Rosacea is a recurring disorder primarily affecting the face. The symptoms of rosacea come and go. This disorder does not usually affect people who are younger than 30 years old. According to, up to 16 million Americans have rosacea and do not know it. There are treatments for this disorder, but the first step is realizing you have it.
Initial symptoms include red rashes on the:
Elizabeth S. Martin, M.D., who is a dermatologist with a private practice in Alabama, states that many people do not even realize they have rosacea because the symptoms are not constant. As the condition progresses, the symptoms worsen.
Rosacea can Occur in Areas Other Than the Face
Sometimes rosacea also occurs on the ears, neck, scalp and chest. As time passes, this redness becomes more visible and persistent; blood vessels may become more noticeable. If treatment is not sought, pimples and bumps frequently develop. In extreme cases of rosacea, the nose swells and becomes bumpy due to excess tissue (referred to as rhinophyma). Rhinophyma is more common in men than it is in women.
Individuals who have rosacea may also experience irritated eyes that appear bloodshot or watery. Their eyelids may become red and inflamed, stys occur frequently. If an individual avoids seeking medical assistance for ocular rosacea, corneal damage and vision loss may occur.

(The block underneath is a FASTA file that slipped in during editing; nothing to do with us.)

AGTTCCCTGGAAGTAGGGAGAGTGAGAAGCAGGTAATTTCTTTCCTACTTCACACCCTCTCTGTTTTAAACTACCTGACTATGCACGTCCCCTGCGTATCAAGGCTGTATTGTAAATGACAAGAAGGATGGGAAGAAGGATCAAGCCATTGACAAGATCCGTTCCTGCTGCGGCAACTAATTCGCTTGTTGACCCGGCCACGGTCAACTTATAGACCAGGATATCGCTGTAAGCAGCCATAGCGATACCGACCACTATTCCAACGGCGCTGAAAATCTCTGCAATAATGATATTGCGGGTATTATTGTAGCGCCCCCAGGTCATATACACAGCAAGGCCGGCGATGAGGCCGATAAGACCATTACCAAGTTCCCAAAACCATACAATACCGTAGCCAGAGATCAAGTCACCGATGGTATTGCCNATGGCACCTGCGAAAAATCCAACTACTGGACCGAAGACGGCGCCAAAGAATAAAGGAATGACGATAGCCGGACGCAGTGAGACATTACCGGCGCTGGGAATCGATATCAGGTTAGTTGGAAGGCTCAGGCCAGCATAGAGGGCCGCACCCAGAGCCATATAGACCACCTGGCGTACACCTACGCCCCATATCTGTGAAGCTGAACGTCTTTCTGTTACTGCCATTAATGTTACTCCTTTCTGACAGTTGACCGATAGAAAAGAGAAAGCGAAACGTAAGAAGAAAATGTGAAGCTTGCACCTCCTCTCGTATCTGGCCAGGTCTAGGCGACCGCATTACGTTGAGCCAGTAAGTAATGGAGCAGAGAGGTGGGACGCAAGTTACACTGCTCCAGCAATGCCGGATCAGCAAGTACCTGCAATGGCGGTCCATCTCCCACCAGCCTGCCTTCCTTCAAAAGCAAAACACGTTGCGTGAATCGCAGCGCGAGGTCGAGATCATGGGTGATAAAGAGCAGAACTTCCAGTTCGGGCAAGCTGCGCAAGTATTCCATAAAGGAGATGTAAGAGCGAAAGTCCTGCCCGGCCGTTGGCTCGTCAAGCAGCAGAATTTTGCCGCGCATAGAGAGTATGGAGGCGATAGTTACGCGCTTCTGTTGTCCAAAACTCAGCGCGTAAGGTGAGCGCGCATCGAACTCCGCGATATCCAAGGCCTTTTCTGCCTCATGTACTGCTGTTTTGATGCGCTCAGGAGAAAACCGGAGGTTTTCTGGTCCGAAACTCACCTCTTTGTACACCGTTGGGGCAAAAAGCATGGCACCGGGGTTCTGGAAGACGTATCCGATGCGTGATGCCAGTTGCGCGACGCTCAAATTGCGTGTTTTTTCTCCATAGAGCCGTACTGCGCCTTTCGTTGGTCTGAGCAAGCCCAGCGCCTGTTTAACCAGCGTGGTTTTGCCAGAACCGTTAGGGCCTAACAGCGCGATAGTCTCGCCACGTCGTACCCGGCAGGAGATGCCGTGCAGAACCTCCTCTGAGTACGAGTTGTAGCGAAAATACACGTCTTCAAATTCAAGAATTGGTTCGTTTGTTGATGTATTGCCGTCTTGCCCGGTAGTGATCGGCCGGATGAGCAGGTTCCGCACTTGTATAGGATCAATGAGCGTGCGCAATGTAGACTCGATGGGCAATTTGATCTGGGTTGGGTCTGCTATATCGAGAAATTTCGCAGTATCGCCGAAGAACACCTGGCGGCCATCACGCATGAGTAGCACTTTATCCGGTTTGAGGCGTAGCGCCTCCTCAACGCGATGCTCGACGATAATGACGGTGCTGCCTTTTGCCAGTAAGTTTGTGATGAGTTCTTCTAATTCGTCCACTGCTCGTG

Fair Skin Individuals are at Higher Risk
While it is true that rosacea can affect individuals with any skin-tone, those with light skin, who are prone to blushing, are at greatest risk. Women receive a rosacea diagnosis more often; however, the symptoms men experience are usually more severe. Most likely this is because men tend to wait until rosacea is in its advanced stages to seek treatment.
Signs of Rosacea
Primary Signs and Symptoms:
Rosacea will always have at least one of the primary signs listed below:
- Persistent Redness on the Face
- Red, Solid Bumps (Resembles Acne)
- Noticeable Blood Vessels
- Pus Filled ‘Pimples’
Secondary Signs and Symptoms
- Burning or Stinging Sensations on the Face
- Eye Irritation
- Itching and a ‘Tight’ Feeling on the Face
- Rough Facial Skin that Appears Dry
- Thick Skin (Due to Excess Tissue)
- Raised Red Patches (Plaques)
- Facial Swelling
If You Think You Have Rosacea, Seek Treatment
Unfortunately, the cause of rosacea is not known and a cure is yet to be found. That said, there are medical therapies available that can reverse or control the symptoms associated with this condition. If you believe you have rosacea, you need to seek treatment from a dermatologist.
Because every case of rosacea is different, your dermatologist will create a rosacea skin care treatment regimen that meets your specific needs. Your dermatologist may prescribe topical lotions/ointments and oral medications. Topical medications treat the pimples, bumps and facial redness that is associated with this disorder.
Initially, your dermatologist may prescribe both oral and topical therapies. This treatment takes immediate control of the disorder. Once the disorder is managed, topical therapy and/or oral therapy maintains remission.
Oral antibiotics typically treat this condition.
More Invasive Treatments for Rosacea
Intense pulsed light, lasers and other devices can reduce redness, remove visible blood vessels and correct the damage done to the nose by Rhinophyma.